RIP, Donut. Donut was a hamster, my daughter’s kindergarten classroom pet. My wife was volunteering one early morning last week and thought Donut looked awfully still. She touched her. Nothing. She must have passed in the evening. It became one of those times for the teacher to throw out the lesson plan and teach in the moment. She sat the children down to tell them the news. There was shock, sniffles, tears and sad faces. She read the children a book about the loss of a pet, then let children talk about their own experiences losing pets. Then, they all gathered around Donut’s enclosure; children were asked to think of a memory of their friend, Donut. They added decorations to the outside of a small box, which became Donut’s casket. The school’s handyman dug a grave site under a tree just outside the kindergarten classroom and the teacher invited the parish priest of my daughter’s Catholic school to lead a prayer service for Donut. Donut was then put in his final resting place and the children were solemn and respectful during this service. This certainly seemed like a healthy way to help the children deal with this sad experience; they will undoubtedly keep this sad yet beautiful teachable moment with them. Of course, there are many ways to help children deal with loss. Some parents opt for what seems to be the easy approach: they tell their kids the pet ran away or that they gave it to someone else. Making up a story may not be ideal; when the truth is discovered, it can make kids wonder about other things their parents have told them. For certain, how parents talk to their kids about the loss of a companion animal can prepare them for future conversations about the losses of loved ones and other difficult subjects. Talking about loss isn’t easy, but inevitable once you bring a pet into your home.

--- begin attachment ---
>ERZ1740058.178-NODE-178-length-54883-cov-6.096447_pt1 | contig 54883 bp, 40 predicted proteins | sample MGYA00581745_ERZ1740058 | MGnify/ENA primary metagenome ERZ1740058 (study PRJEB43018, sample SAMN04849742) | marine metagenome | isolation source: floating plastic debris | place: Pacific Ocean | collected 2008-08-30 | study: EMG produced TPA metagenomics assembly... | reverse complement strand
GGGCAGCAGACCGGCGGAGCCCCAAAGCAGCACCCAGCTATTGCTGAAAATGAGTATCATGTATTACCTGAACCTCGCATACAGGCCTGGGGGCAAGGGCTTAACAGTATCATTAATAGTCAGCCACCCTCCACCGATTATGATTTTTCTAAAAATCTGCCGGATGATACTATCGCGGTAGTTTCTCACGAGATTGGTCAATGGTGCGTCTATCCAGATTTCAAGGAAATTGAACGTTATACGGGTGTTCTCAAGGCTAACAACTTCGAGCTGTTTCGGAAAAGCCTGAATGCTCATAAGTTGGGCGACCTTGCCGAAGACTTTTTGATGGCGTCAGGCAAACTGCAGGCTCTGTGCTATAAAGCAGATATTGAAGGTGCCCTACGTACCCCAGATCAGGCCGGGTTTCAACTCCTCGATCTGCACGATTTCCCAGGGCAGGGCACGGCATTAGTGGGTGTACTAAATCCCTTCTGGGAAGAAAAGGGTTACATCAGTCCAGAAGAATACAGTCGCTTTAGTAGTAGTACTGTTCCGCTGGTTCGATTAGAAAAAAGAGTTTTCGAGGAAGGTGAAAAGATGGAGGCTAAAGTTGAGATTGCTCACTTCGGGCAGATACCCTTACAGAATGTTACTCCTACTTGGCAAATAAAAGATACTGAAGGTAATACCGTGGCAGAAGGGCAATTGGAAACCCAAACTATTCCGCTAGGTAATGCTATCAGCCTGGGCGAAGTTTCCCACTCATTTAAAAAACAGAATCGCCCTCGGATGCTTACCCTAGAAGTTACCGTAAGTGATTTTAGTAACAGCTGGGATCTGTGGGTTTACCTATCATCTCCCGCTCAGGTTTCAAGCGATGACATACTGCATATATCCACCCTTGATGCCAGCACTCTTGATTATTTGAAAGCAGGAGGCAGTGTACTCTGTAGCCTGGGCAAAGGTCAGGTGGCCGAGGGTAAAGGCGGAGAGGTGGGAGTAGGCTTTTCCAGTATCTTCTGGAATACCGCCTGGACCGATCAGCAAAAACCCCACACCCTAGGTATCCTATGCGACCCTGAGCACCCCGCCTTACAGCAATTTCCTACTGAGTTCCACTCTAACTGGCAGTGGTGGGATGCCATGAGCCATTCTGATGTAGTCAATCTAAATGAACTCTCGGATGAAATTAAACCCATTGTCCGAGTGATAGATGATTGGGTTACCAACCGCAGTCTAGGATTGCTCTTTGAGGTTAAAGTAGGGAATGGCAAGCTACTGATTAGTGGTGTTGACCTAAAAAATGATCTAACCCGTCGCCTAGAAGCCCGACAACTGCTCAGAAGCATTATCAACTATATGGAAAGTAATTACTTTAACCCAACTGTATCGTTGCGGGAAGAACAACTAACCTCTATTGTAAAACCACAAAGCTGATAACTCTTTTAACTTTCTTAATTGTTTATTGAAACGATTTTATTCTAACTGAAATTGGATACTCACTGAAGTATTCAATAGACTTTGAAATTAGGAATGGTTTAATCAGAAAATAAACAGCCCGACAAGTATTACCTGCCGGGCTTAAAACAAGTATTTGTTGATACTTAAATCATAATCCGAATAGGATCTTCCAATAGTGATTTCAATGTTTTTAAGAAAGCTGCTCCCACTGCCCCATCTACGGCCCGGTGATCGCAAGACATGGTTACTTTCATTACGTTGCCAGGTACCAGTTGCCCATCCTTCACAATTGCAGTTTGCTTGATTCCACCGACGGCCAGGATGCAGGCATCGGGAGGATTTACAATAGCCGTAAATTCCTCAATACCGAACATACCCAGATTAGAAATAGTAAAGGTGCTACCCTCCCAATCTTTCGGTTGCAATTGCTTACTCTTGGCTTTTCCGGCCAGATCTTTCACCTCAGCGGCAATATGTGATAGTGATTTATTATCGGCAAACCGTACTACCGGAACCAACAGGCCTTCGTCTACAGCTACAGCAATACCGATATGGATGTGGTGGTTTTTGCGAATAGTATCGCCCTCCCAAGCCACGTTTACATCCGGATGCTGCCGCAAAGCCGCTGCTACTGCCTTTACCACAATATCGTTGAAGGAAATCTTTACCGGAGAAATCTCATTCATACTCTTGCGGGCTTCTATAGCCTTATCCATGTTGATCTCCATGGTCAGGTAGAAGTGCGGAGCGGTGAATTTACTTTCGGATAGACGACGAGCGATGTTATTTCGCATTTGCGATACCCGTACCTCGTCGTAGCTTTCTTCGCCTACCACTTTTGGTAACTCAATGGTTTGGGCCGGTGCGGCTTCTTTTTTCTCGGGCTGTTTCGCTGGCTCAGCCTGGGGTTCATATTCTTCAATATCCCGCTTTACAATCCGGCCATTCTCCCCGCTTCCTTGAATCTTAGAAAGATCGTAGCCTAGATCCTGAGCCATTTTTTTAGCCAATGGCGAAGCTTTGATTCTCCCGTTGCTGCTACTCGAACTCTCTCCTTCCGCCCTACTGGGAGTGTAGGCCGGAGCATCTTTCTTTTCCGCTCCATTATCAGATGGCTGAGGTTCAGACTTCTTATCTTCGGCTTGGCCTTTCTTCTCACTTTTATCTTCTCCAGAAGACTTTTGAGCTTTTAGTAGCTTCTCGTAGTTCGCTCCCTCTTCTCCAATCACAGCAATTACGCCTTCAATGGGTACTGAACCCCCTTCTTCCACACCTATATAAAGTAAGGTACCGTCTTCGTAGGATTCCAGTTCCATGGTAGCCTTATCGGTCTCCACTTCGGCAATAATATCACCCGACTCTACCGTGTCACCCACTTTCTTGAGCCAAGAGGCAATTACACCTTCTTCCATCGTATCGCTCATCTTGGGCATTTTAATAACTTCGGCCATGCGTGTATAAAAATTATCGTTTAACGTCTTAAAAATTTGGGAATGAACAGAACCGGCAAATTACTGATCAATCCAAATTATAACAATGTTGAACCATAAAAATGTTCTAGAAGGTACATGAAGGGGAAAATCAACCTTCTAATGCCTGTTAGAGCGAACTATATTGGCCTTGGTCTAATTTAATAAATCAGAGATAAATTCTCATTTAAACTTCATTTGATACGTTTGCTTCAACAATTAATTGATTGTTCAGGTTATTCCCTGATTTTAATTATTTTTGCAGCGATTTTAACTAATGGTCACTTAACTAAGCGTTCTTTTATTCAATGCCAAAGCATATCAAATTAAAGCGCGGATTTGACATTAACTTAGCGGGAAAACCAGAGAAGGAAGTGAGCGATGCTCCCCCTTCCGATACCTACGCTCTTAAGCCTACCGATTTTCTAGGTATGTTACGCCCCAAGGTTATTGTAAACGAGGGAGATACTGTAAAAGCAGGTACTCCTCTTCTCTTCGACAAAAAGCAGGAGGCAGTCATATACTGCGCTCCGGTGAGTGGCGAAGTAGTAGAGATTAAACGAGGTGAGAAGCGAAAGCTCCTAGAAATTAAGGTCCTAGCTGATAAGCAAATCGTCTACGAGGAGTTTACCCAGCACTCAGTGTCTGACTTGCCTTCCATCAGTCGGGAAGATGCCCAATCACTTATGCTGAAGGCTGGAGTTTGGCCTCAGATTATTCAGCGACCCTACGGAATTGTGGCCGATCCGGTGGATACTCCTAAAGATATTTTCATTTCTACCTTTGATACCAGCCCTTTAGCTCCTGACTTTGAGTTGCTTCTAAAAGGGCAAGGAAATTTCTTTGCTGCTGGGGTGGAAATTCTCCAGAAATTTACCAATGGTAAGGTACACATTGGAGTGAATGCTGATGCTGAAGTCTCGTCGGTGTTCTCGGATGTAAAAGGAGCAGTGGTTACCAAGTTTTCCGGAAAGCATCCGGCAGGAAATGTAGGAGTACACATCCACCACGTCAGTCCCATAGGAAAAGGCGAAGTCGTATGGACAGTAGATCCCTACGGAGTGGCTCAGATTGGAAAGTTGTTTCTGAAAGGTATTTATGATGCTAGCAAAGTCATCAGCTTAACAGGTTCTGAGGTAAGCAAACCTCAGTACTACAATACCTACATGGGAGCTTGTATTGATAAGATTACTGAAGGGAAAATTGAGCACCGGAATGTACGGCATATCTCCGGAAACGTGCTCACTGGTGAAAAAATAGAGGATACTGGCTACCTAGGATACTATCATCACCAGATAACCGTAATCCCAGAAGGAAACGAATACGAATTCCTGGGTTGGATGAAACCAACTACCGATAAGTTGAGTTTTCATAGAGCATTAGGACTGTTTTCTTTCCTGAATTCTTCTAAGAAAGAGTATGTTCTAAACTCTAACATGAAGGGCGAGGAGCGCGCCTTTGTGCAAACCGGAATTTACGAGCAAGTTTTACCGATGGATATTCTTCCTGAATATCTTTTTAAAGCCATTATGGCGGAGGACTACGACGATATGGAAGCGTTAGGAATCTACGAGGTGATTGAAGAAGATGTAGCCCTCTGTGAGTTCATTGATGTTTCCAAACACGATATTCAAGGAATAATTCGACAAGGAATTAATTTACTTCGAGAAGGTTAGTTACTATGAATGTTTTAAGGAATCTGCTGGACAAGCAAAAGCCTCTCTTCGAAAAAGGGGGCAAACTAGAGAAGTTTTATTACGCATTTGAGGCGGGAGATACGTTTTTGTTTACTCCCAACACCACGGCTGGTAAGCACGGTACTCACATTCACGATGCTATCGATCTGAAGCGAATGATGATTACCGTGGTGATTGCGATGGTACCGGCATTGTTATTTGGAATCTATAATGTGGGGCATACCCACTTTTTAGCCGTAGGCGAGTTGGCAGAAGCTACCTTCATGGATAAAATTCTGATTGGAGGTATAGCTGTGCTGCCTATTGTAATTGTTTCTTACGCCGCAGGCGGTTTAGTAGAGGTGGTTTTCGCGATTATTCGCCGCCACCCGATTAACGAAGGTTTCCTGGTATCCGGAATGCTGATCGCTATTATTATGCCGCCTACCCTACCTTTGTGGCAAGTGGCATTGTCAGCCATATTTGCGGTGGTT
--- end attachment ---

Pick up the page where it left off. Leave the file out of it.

Scott oversees PHS/SPCA’s Adoption, Behavior and Training, Education, Outreach, Field Services, Cruelty Investigation, Volunteer and Media/PR program areas and staff from the new Tom and Annette Lantos Center for Compassion.